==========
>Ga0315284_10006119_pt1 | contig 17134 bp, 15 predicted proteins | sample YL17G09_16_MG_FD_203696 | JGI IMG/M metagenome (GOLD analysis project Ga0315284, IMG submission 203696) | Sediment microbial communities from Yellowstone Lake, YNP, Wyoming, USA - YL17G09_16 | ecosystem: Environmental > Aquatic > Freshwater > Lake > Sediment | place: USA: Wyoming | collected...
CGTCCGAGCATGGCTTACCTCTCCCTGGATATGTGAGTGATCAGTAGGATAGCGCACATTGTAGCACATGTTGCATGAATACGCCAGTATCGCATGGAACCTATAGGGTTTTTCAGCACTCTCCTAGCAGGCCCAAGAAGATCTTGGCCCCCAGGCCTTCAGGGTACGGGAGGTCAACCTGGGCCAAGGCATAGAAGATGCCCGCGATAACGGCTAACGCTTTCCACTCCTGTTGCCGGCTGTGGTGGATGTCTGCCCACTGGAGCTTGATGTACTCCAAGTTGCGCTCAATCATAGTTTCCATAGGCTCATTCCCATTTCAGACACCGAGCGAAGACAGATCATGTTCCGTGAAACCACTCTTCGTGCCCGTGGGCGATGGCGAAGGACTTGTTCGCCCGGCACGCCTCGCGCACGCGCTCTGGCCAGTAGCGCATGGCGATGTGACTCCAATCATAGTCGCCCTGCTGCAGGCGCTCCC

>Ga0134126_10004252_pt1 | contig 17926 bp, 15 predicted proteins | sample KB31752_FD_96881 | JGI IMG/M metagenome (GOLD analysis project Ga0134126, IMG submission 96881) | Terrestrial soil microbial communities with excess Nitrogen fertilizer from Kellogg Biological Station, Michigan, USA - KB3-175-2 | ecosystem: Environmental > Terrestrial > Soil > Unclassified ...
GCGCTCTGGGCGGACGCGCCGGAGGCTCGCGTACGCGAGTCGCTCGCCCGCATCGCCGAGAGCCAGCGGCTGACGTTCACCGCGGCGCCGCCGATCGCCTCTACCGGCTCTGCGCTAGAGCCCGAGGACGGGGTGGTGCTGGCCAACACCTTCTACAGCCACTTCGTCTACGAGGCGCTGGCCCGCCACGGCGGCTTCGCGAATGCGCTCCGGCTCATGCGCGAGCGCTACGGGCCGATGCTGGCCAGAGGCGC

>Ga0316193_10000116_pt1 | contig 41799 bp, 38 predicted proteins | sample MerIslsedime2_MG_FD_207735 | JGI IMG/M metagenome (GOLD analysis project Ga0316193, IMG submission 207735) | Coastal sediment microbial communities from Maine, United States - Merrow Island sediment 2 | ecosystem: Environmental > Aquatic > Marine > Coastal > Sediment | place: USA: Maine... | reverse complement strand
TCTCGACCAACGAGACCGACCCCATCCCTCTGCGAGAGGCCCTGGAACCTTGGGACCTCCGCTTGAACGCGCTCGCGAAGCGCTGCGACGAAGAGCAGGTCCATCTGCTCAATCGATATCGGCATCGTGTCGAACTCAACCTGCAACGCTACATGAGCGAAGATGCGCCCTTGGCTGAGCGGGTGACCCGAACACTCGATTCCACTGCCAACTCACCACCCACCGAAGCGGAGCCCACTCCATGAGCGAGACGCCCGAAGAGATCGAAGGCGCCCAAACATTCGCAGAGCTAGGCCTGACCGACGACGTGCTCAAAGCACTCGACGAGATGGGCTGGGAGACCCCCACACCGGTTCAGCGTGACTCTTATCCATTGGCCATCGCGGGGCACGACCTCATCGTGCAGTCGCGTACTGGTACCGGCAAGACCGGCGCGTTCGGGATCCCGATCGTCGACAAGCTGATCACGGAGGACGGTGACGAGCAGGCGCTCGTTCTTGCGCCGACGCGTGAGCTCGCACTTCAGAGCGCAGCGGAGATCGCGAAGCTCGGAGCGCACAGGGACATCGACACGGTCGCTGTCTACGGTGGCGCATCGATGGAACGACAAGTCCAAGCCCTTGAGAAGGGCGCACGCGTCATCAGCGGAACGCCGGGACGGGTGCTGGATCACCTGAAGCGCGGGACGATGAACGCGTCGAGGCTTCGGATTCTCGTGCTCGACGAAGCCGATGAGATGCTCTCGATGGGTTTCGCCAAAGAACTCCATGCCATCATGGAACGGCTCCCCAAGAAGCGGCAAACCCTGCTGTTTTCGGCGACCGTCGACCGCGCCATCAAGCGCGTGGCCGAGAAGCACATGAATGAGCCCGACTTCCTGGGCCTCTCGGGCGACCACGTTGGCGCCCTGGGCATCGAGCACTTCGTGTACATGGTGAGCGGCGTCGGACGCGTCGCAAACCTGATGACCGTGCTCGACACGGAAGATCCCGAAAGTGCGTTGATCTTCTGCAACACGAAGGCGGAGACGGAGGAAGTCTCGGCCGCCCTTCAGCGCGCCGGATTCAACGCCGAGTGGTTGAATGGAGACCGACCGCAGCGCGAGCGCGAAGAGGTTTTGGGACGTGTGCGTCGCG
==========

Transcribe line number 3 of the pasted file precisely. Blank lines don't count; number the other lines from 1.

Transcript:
>Ga0134126_10004252_pt1 | contig 17926 bp, 15 predicted proteins | sample KB31752_FD_96881 | JGI IMG/M metagenome (GOLD analysis project Ga0134126, IMG submission 96881) | Terrestrial soil microbial communities with excess Nitrogen fertilizer from Kellogg Biological Station, Michigan, USA - KB3-175-2 | ecosystem: Environmental > Terrestrial > Soil > Unclassified ...